Flotilla Simplifies Electronics Tinkering — Just Add Pi

The U.K.-made low-cost Raspberry Pi microcomputer — which was itself conceived with the idea of encouraging kids to learn coding (yet ended up inspiring makers of all ages) — has been a fertile seeding ground for other computing and electronics education projects. Such as the kids’ focused DIY computer kit, Kano, which shipped its first batch of kits last fall, after raising some $1.5M in crowdfunding in 2013.

The Pi-powered momentum is evidently not letting up, either. Enter Flotilla: another electronics education project aiming to build on the Pi’s foundation, and make hardware tinkering more accessible to non-engineers.

Flotilla’s U.K. makers — a startup called Pimoroni which has previously made a kit for turning the Pi into an arcade machine, called Picade, and a colorful Pi case called the Pibow, among other products — is now raising crowdfunds on Kickstarter to get Flotilla to market by May. Development costs thus far have been funded by Pimoroni’s existing business.

Flotilla consists of a series of plug and play hardware modules that are controlled by a Pi but can be programmed via different software interfaces, depending on the user’s skill level. The price-point aims to be child-friendly too, with a starter kit (which includes two modules) costing £24/$36 to Kickstarter backers.

Hardware modules offered in the kits include components such as lights, motion sensors, color sensors, motors and so on. These are connected to a Pi (not itself included in the kits), via the Flotilla dock board, and are then programmed via web app interfaces.

The modules themselves are not wireless, so whatever you build with Flotilla is going to involve cables, but that does avoid the need for each module to pack its own battery.

At its most basic, the Flotilla kit will offer a series of electronics project ‘recipe cards’ setting out step-by-step instructions to build guided projects — such as creating a virtual pet, or making a line-following robot. The user then connects up the relevant hardware modules and follows some simple instructions via Flotilla’s Cookbook web app to create the project.

At this point the aim is to get kids and people with no experience interested and engaged with electronics — so there are also colorful cards that accompany the recipes to augment hardware projects with a little child-friendly paper-craft.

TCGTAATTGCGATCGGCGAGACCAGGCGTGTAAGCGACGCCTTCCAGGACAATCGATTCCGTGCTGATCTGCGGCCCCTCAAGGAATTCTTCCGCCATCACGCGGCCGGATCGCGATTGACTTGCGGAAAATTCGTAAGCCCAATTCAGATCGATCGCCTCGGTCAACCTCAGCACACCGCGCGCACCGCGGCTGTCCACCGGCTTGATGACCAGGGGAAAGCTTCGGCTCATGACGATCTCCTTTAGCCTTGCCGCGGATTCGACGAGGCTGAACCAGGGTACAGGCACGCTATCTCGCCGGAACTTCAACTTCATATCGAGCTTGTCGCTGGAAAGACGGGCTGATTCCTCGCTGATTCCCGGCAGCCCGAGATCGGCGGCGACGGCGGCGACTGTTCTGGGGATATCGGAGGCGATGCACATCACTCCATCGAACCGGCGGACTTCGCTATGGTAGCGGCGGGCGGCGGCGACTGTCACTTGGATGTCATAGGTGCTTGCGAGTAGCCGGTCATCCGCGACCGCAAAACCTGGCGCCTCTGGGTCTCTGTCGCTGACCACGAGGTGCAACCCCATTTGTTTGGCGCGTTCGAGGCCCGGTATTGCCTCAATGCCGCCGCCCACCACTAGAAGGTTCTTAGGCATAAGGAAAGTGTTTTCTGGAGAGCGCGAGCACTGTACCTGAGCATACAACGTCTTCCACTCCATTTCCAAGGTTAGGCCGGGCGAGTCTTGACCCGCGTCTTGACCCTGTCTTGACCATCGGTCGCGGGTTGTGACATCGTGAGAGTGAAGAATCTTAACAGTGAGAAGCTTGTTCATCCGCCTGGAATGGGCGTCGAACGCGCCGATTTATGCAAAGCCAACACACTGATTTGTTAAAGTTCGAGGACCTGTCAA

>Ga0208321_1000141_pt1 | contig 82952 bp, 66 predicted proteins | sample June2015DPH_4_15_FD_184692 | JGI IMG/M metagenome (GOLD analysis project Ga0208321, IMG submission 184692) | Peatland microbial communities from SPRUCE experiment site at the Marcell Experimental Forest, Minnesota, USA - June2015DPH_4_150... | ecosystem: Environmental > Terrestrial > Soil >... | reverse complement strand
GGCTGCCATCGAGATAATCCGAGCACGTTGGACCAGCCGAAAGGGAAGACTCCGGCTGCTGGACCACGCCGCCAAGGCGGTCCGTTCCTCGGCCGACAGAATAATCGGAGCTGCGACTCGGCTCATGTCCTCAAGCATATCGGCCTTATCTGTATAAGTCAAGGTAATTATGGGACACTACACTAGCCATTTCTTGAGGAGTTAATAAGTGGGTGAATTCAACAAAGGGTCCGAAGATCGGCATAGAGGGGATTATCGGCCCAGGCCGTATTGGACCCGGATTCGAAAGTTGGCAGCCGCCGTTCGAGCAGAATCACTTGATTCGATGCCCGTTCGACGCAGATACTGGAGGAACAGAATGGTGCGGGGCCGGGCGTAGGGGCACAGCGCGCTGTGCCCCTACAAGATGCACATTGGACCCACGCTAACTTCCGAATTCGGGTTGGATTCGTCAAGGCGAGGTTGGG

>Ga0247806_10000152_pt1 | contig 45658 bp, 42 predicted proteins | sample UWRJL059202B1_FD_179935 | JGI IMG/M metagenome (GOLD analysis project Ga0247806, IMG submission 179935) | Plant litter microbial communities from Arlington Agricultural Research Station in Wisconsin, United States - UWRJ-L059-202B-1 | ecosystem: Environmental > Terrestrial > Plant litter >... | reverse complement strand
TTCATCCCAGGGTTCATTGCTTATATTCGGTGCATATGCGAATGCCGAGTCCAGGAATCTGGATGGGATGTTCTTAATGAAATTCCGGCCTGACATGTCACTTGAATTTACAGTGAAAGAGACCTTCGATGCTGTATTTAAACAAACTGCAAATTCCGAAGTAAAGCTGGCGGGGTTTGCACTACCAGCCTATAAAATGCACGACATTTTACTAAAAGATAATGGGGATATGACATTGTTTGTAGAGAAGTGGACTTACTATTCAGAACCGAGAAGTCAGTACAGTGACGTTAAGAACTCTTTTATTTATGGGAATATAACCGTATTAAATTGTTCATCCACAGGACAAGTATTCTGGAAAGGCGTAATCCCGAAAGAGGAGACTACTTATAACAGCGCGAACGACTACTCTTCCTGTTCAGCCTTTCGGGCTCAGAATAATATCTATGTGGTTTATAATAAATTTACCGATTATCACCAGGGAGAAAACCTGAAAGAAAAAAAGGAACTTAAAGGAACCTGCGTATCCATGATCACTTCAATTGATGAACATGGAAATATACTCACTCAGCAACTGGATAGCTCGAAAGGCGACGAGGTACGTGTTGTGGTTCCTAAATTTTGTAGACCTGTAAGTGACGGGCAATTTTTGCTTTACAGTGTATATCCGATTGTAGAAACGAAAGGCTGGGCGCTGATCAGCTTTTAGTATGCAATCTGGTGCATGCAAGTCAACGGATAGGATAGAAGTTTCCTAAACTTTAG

One step up from here, Flotilla offers a web app interface called Rockpool where users can play around a bit more by creating rules that link their various hardware modules together. Again no programming knowledge is required  but the user is encouraged to engage with underlying logic concepts.

To enable progression beyond this, the team says it is also working on adding support for the Scratch graphical programming language. And has added Python support, building its own libraries and documentation to ensure a streamlined experience.

“Flotilla can be a great prototyping or training tool, saving you tons of time. It has plug and play simplicity, code libraries, example projects, and full documentation,” it notes on its Kickstarter page.

The initial plan is to launch Flotilla with 12 modules, although more are planned — and the team has already passed its original funding target, with just under £44,000 ($66,700) pledged at the time of writing and another 27 days left of their campaign to run. So they’re well on their way to getting this concept to market.

“Flotilla was something we started talking about early last year and we spent a lot of time trying out ideas and getting feedback — the original inspiration was to make something that people of any ability level can immediately work with — progressing their skills at their own pace. To us that’s absolutely crucial,” Pimoroni co-founder Jon Williamson tells TechCrunch.

“Big vision wise we have around 30 other modules we’re considering along with more Cookbook recipes and projects — the key point for us it keeping the pricing at the pocket-money level.”

Flotilla is by no means the only ‘electronics made easier’ outfit in town. There are increasing numbers of learner kits available, whether it’s LittleBits or Adafruit’s energetic efforts, or the forthcoming SAM wireless connected object maker modules which pulled in around £125,000 on Kickstarter last year. But Pimoroni still reckons there’s room for another thoughtful take, which aims to widen electronics’ appeal and build in stepped progression to aid learning.

In the U.K. there has been fresh impetus for startups to attack this space with the launch last year of an overhauled computing curriculum in England which requires schools to teach kids coding — thereby pushing up demand for products which break down electronics and programming into bite-sized chunks.

Williamson says Pimoroni is hoping Flotilla will attract interest from schools and teachers down the line — “by providing teachers with a reliable, simple framework to build lesson plans on”, as he puts it — although the initial target is evidently home hobbyists, parents wanting to inspire their kids, and makers wanting a quicker way to build projects.

“We’d like to approach the education market with it properly including producing full classroom materials — that’s not part of our core skill-set but we’re looking to find people that can help!” he adds.